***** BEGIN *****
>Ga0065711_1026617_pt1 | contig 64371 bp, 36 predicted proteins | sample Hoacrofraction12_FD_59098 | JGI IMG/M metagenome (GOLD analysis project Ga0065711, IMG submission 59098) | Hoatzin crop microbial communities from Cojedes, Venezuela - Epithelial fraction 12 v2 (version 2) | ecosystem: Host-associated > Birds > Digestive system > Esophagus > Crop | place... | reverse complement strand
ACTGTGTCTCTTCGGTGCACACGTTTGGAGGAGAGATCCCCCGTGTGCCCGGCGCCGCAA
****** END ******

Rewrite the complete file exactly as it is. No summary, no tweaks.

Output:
>Ga0065711_1026617_pt1 | contig 64371 bp, 36 predicted proteins | sample Hoacrofraction12_FD_59098 | JGI IMG/M metagenome (GOLD analysis project Ga0065711, IMG submission 59098) | Hoatzin crop microbial communities from Cojedes, Venezuela - Epithelial fraction 12 v2 (version 2) | ecosystem: Host-associated > Birds > Digestive system > Esophagus > Crop | place... | reverse complement strand
ACTGTGTCTCTTCGGTGCACACGTTTGGAGGAGAGATCCCCCGTGTGCCCGGCGCCGCAA